There are not many games that make me lose track of time, especially when I am on the busy and bustling convention floor of EGX Rezzed. Yet, Disco Elysium has managed to do exactly that. One minute I was sitting down, ready to enter the gritty world of the fantasy seaside town of Revachol West; the next time I turn my head away from the game screen, the convention floor was closing and I, apparently, have been playing the game for hours.
• Developer: ZA/UM
• Publisher: Humble Bundle
• Previewed on: PC
• Release Date: TBA
Disco Elysium immediately stands out because of its oil-on-the-canvas art style (some of the developers on the team come from the art background). It looks like nothing else you have seen before and gives the universe a rough and raw, but at the same time, whimsical feel. It especially fits well within the main premise of the game: a hard-boiled, disgraced cop and his partner trying to solve a murder case.
Without talking too much about the story itself – what’s the fun in spoiling? – Disco Elysium is an isometric RPG that gives the player a complete freedom in how to explore its story. You can approach it as a straightforward murder mystery, kicking in doors, focusing on investigating and questioning. However, step off that well-trodden path just a little, and you can engage with a whole range of social issues in that world, explore and understand this place and its people better.
What makes this game immediately stand out is its fascinating and complex skill system. You see, the skills talk to you. They whisper things inside the protagonist’s head, questioning and re-examining the environment and conversations, enticing you to react one way or another. One of the skills may pop-up and insist that the witness you are interviewing is lying to you, however, whether to follow that hunch or not, is entirely up to you.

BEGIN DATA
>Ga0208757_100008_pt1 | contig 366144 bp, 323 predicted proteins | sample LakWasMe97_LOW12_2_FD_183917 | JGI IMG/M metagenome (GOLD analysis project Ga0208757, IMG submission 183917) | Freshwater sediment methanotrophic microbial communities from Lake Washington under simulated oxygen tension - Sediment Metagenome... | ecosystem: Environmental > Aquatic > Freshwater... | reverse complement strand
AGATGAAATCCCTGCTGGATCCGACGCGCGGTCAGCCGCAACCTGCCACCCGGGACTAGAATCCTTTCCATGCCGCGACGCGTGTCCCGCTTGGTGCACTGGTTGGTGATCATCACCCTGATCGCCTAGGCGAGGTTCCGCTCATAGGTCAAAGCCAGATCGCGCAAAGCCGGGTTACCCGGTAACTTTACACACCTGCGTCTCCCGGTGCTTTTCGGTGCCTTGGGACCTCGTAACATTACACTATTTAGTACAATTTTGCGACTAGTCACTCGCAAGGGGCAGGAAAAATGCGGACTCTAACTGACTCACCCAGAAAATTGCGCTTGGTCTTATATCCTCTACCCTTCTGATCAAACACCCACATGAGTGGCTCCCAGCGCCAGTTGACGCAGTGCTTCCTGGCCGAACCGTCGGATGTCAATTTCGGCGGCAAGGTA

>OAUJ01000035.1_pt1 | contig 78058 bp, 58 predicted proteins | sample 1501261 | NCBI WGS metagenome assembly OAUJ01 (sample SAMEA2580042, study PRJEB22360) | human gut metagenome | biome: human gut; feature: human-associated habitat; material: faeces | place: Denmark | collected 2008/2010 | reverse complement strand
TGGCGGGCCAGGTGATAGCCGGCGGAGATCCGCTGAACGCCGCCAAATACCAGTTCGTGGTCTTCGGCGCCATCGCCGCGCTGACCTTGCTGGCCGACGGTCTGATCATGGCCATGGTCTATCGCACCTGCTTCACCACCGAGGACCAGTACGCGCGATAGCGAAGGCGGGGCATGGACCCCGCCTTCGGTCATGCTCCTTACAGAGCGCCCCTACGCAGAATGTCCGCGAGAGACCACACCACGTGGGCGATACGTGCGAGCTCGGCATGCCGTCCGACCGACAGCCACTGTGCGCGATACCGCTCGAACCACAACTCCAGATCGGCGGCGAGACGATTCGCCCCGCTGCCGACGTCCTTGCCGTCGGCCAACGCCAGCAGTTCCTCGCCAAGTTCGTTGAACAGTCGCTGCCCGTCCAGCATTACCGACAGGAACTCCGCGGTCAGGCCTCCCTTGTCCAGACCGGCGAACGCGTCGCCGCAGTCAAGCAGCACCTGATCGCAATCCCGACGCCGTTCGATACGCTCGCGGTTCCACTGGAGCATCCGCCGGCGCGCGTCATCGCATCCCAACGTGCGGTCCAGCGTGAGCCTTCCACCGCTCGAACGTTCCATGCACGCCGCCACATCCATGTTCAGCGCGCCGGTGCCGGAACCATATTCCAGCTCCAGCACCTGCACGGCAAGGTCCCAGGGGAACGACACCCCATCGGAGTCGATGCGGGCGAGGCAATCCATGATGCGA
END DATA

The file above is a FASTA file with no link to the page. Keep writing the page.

Upgrading the skills will also have an effect on your personality. However, developing one skill too much comes with its own downsides. Over-train the ‘Encyclopaedia’ skill and the protagonist will start spewing out various trivia where it is appropriate but also where it is not. ‘Volition’ is part of the Psyche skill tree that turns the character into a Sherlock Holmes-type detective. The protagonist will develop a strong moral compass and good judgment, but at the same time, may be prone to egotism, insulting those that do not stand up to his high standards.
Even though I had an extensive demo of the game, I barely managed to scratch the surface of what skills had to offer. However, I already love that they are not straightforward ‘dexterity’ or ‘strength’ types of effects, but layered and complex with every attribute having its own fully-developed dimension. For example, ‘Drama’ is about deceit, but it’s also about entertainment. Lying becomes part of the performance, and you can use the same skill to sing a karaoke. Equally, this is a skill that will let your character spot ‘Drama’ in the characters he encounters in the world and see through them. ZA/UM Studio (the developers of the game) has a series of blogs dedicated to the skills that I would thoroughly recommend reading, to get a better picture of the system.
Thought Cabinet is another way to affect your protagonist’s character. It is a mind inventory of sorts, where ideas collected while exploring the world and talking to other characters can be equipped and ruminated in various combinations. The results will vary, but inevitably the character will come to some kind realisation about himself, the world or the case itself.
Disco Elysium also has a combat system, although I have not had a chance to experience it in my demo – frankly, there was enough to do and explore already! However, true to its nature of free exploration, combat can be avoided, if that’s not your style.
I walked away from the Disco Elysium stand excited and unable to stop thinking about the story, the world and the characters. In RPGs, complicated systems and skills make me anxious, feeling like I will not be able to completely understand them and so engage with the game. However, Disco Elysium’s look and approach is so completely different, that I just want to delve deeper into this exceptionally well-written and intriguing world.